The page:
My BAHA doesn’t compensate for everything though. I’m still hard of hearing, even when listening to the Irish man belt, “HOLY MACKINAW!” When I watch sports on TV, it’s sometimes hard to hear what the announcers are saying because the background noises blend in with their voices. That’s why I learned to be very attentive to what’s going on and have that other level of awareness when I’m watching games. If I don’t have that six sense, I end up missing most of the important things like big battles along the boards, clever little chip outs by the d-men and stellar backchecks by the forwards. To me, it can be a curse sometimes, but in the end, it’s a blessing in disguise.
Now before you give me pity, just remember this; I don’t see my disability or any of the complications I face today as a punishment from Satan. I do see it as a gift from Himself (or a/the higher power that counselors talk about at the 12 step AA recovery program). Living with my complications can be hard, but as I always say, “It is what it is. Take it or leave it.” I’m lucky to be where am I. The day I forget that is when Hell freezes over. Although, with Nick Foles and the Eagles in the Super Bowl, some people may argue that’s already happened.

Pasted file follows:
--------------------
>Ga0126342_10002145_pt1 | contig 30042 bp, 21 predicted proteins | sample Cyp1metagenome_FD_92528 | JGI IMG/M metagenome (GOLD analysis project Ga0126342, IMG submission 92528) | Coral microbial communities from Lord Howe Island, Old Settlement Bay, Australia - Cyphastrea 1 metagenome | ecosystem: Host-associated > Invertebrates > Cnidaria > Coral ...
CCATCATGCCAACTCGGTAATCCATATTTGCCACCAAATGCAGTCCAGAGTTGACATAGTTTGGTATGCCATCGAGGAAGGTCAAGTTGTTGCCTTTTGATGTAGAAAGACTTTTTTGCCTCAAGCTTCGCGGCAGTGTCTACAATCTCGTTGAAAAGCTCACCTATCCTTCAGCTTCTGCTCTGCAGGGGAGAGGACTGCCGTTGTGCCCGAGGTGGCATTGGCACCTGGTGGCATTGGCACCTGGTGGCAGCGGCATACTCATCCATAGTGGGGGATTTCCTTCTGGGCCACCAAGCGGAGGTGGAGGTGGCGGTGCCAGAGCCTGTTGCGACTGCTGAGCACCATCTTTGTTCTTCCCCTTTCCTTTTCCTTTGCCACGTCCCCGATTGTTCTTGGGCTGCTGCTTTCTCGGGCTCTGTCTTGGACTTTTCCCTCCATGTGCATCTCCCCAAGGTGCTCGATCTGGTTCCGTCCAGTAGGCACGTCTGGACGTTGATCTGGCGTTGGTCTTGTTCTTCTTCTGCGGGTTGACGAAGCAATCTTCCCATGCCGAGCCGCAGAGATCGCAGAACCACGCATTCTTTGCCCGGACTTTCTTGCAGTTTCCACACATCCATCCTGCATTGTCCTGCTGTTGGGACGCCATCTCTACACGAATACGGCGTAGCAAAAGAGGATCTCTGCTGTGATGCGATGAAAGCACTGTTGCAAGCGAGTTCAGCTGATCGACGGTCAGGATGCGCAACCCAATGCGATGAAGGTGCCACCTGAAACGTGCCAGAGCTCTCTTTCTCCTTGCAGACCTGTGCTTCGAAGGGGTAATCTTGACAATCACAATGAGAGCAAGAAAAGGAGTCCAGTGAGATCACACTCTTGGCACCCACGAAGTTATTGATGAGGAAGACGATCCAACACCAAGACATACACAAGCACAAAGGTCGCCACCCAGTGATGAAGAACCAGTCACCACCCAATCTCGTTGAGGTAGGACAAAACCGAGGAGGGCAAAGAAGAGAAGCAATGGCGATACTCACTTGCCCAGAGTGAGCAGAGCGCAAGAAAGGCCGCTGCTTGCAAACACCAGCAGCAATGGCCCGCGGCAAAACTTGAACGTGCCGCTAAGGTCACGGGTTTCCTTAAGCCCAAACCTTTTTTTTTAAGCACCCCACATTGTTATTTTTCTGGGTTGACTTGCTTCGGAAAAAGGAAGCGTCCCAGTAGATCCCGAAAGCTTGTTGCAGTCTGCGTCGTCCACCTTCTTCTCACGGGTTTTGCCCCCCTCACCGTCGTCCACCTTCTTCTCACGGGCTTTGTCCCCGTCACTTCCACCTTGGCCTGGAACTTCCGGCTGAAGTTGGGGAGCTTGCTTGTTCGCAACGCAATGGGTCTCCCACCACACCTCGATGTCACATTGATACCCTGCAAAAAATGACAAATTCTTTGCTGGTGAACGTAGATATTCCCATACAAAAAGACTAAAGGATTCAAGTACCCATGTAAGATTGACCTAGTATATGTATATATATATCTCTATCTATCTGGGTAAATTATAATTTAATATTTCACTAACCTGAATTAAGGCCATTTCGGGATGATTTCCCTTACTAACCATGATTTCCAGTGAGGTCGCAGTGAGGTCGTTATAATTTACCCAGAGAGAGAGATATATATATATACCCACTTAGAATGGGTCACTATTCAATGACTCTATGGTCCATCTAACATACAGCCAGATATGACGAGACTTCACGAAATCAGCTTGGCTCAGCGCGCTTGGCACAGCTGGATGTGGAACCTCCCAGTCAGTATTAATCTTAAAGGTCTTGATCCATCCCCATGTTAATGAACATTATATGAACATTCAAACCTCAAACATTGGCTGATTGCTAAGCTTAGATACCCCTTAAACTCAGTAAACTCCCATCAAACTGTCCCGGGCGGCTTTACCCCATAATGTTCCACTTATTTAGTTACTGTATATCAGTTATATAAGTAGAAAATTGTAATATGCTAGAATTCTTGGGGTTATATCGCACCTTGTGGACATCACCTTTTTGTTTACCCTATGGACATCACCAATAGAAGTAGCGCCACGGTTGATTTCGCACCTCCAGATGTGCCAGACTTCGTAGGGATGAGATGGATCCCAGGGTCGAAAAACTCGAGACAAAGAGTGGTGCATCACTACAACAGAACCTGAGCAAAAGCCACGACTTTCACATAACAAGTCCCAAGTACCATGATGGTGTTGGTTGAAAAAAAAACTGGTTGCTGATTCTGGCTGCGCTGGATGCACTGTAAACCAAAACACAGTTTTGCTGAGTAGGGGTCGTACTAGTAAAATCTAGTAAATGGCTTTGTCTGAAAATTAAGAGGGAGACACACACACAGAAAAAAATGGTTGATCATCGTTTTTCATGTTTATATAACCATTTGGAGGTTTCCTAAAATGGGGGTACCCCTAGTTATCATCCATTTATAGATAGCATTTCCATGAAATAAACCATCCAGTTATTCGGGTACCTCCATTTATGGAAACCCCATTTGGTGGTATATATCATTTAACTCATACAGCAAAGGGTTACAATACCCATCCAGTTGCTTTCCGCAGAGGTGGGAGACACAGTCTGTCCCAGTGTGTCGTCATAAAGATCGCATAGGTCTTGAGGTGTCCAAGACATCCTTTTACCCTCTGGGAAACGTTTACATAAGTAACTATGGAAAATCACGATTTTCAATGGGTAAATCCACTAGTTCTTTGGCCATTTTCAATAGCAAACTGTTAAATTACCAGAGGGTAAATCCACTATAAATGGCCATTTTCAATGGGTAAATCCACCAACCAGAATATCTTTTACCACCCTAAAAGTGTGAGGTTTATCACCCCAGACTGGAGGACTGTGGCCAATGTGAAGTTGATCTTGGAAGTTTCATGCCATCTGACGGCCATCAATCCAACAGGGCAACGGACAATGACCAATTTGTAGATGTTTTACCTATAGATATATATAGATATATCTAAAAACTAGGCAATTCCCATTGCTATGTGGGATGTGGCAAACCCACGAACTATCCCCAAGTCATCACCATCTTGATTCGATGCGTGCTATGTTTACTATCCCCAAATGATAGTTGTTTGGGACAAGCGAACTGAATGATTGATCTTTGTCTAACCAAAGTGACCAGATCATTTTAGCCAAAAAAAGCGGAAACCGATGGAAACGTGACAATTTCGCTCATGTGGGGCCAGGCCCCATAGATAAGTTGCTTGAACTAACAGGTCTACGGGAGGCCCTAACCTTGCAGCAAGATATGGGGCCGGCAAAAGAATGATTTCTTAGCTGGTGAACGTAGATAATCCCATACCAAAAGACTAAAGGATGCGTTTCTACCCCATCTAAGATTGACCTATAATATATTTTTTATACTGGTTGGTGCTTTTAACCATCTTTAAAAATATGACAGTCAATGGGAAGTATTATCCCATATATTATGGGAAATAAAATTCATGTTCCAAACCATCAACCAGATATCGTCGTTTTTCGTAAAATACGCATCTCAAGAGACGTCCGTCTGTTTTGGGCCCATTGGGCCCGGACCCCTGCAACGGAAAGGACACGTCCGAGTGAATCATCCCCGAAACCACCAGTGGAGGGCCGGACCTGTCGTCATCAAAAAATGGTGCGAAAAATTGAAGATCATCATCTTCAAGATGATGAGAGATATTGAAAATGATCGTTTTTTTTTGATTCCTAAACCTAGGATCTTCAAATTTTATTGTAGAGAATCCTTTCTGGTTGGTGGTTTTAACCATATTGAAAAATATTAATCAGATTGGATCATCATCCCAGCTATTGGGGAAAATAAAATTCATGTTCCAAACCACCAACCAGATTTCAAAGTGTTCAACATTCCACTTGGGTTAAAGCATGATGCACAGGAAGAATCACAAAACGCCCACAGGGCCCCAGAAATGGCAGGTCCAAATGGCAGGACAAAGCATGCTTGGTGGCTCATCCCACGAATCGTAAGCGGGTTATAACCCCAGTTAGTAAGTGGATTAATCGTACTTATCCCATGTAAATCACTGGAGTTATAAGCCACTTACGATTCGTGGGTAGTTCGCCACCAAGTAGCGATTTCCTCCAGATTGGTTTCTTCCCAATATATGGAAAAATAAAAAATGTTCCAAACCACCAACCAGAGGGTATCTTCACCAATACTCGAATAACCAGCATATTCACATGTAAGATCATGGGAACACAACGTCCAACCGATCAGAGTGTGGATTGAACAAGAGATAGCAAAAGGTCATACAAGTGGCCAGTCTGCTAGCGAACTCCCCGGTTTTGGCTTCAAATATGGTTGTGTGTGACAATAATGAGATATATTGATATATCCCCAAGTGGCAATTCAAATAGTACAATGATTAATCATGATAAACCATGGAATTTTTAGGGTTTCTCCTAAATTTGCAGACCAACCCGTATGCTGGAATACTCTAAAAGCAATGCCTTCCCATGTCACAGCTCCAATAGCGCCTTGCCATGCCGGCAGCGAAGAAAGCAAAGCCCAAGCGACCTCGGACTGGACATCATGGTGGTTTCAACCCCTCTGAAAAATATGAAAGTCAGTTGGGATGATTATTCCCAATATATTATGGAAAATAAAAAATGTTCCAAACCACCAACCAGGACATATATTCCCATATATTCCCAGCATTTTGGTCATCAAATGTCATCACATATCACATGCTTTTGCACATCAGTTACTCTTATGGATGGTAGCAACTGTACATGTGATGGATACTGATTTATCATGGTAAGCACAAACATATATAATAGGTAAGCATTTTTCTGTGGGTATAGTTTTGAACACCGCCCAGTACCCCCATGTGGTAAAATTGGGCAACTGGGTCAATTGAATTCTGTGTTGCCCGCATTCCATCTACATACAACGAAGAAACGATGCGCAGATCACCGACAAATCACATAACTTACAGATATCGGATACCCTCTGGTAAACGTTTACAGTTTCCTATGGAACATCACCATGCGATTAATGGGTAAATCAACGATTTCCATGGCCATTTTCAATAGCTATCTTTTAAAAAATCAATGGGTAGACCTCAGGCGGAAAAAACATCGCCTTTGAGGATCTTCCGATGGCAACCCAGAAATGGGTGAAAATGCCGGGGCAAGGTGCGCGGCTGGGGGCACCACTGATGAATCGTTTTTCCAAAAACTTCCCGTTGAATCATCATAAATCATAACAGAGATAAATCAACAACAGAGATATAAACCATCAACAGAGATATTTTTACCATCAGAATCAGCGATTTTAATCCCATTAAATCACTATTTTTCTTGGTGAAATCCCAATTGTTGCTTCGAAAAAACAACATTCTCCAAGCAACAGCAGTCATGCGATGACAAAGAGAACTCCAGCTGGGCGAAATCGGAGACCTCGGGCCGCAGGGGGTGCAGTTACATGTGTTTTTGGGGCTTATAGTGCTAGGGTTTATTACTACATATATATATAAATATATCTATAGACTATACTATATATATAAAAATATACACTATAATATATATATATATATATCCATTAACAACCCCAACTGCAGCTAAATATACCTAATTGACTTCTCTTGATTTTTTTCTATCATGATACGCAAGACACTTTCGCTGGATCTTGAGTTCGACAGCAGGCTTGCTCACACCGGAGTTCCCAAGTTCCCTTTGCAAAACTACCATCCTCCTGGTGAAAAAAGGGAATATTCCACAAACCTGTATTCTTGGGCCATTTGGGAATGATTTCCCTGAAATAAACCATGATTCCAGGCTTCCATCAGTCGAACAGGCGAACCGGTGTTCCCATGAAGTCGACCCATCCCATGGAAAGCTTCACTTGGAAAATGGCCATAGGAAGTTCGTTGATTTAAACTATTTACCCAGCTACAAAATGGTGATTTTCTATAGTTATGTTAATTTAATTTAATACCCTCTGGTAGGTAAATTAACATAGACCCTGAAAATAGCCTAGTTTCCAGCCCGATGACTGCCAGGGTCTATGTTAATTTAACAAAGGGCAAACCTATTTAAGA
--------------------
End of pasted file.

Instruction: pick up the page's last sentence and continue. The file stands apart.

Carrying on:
I want to be the next Don Cherry, and have a cornerstone show that every Canadian needs to tune into on a Saturday night. That involves building credibility in the hockey industry, but I’m willing to put in the hard work. Not to sound condescending or full of myself, but I think I was put on this earth to prove people wrong and to break the glass barriers that are in place for people like me in today’s society. That’s what I believe I am doing now and that’s what I believe I will continue to do as I slip on through the sands of time. As the old saying goes, “It’s not the size of the dog in the fight. It’s the size of the fight in the dog.” That’s a lesson Tie taught me. That’s a lesson I’ll never forget.